Over 30 bishops of the United Methodist Church traveled from across the country to praise a deceased colleague who was a trailblazer and didn’t hesitate to speak out against and acted to change injustices.

Bishop Felton May was the first Black bishop of the Baltimore-Washington Conference of the United Methodist Church. (Courtesy photo)

Bishop Felton May was the first Black bishop of the Baltimore-Washington Conference of the United Methodist Church. (Courtesy photo)

On Feb. 27, Bishop Felton May, the first Black person to hold that position in the Baltimore-Washington Conference of the United Methodist Church (UMC), died of an illness related to pancreatic cancer in Ellicott City, Md. A service was held at Asbury United Methodist Church in the District of Columbia on April 1, with Bishop Sandra Steiner Ball, president of the Northeastern Jurisdiction College of Bishops, the present Bishop LaTrelle Easterling of the Baltimore-Washington Conference and Asbury’s senior pastor, the Rev. Ianther Mills, serving in presiding roles.

“Even though he was called bishop he did not ride on the tail of his title and authority,” Dr. Deborah May-Hoyles, who cited Scripture at the service. “He had a sense of humor. The truth he spoke challenged you to do something.”

May was a native of Chicago and received a bachelor’s degree from Judson College in 1961 and got a master’s of divinity from Crozer Colgate Rochester Divinity School. He built Maple Park Methodist Church in Chicago as his first pastoral assignment and he left there to service the church in the Penisula-Delaware Conference, where he become in 1975, the first Black district superintendent of the Easton District and in 1981, he was named the director of that conference’s Council on Ministries.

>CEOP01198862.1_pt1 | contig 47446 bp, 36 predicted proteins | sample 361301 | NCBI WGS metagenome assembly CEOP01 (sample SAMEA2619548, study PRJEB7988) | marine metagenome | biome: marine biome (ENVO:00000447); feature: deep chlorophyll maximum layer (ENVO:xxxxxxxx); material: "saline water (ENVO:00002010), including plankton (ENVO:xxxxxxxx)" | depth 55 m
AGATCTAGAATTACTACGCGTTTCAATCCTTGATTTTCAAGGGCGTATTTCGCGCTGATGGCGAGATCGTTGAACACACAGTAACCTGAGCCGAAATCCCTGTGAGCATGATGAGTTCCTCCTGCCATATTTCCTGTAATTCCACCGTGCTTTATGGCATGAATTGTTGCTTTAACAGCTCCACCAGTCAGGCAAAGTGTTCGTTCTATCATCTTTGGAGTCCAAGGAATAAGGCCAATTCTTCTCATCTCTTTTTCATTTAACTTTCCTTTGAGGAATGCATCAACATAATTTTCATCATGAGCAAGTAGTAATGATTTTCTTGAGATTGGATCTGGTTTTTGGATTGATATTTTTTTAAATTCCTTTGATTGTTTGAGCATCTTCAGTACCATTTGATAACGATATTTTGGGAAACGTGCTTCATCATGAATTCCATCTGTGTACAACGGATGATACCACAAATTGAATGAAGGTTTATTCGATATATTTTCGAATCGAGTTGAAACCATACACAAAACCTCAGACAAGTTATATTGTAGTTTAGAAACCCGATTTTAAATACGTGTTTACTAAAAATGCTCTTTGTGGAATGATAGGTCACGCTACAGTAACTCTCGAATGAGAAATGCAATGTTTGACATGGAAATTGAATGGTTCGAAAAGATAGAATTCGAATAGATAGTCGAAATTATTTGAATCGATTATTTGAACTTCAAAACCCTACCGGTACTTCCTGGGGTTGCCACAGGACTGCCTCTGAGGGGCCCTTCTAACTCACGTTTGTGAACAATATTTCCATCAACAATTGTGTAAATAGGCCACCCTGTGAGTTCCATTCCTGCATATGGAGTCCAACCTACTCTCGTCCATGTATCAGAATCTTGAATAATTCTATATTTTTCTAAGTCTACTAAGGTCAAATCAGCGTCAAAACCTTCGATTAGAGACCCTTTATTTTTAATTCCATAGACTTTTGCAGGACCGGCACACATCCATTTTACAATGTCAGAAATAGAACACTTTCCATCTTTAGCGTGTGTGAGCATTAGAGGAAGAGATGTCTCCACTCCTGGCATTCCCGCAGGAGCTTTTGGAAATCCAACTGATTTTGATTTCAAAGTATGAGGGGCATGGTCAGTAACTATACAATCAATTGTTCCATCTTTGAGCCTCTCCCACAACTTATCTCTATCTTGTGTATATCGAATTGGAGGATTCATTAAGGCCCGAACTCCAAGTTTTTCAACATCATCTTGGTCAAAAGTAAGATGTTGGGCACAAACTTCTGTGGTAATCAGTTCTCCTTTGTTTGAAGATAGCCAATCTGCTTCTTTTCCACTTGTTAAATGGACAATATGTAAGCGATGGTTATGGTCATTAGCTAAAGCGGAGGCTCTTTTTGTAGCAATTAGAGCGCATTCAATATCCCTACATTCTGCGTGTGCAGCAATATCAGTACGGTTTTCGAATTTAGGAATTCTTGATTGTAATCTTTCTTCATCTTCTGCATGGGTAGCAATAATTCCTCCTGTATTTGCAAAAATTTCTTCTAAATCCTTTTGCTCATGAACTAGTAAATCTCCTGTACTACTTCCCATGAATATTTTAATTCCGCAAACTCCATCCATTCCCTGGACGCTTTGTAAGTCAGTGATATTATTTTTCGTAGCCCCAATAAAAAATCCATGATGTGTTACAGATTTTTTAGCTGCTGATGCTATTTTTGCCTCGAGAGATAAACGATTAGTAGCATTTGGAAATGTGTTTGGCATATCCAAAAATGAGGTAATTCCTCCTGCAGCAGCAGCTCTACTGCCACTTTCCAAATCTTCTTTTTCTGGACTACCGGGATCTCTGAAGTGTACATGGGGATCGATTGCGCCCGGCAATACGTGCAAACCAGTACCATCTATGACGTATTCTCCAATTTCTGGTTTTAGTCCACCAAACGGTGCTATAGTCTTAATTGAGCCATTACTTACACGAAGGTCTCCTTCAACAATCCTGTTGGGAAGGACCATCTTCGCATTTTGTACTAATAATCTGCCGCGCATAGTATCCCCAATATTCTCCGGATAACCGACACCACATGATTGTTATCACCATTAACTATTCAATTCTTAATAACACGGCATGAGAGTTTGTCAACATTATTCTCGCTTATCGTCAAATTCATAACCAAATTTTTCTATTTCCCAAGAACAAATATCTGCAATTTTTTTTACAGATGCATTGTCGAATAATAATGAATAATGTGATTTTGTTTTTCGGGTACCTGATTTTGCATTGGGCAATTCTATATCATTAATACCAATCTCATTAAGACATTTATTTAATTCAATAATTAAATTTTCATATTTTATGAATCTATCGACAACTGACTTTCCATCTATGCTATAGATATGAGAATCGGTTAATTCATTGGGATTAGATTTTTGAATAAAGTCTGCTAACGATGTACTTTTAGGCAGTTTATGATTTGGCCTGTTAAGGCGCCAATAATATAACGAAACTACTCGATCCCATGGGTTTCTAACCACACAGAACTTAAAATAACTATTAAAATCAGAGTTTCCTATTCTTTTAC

In July 1984, he was elected bishop by the UMC’s Northeastern Jurisdiction and was assigned to the Harrisburg, Pa., area and was the first African American to hold that position. In 1989, May became the first bishop in the denomination’s history to receive a special assignment to come to the District of Columbia and in Prince George’s County, Md., to tackle the drug epidemic.

In 1991, May returned to Harrisburg to continue his work until he became the first Black bishop of the Baltimore-Washington Conference. May also played a role in the development of Africa University, a UMC-related, independent institution located in Old Mutare, Zimbabwe and served as its vice president of the board of directors.

May retired as a bishop in 2004 but continued to pastor churches and serve in various capacities for the church until he retired in April 2016.

Retired Bishop F. Herbert Skeete spoke about May’s life and said that his longtime friend lived life intentionally.

“He came from Chicago and rose to the highest levels of leadership of the church,” Skeete said. “You knew where he stood and disliked distractions and personal agendas. He had a tough crust but a tender heart.”

Skeete said May didn’t like “cheap grace” and quoted such noted religious figures as anti-Nazi theologian Dietrich Bonhoeffer and John Wesley, the founder of Methodism, in talking about him. Skeete said May sometimes was critical of the denomination.

“He didn’t like when there was talk about service and actions but the church enacted budgets that did otherwise,” he said.

The commendation of the life and work of May was recited by Steiner-Ball, who presides over the West Virginia Episcopal Area and Bishop Sudarshana Devadhar of the Boston Episcopal Area.

Retired Bishop Marcus Matthews was one of May’s successors as the leader of the Baltimore-Washington Conference. Matthews told the AFRO that May was a rare breed of man.

“He was a man that pushed the church to holy boldness,” he said. “He used the gospel for justice and compassion toward the poor.”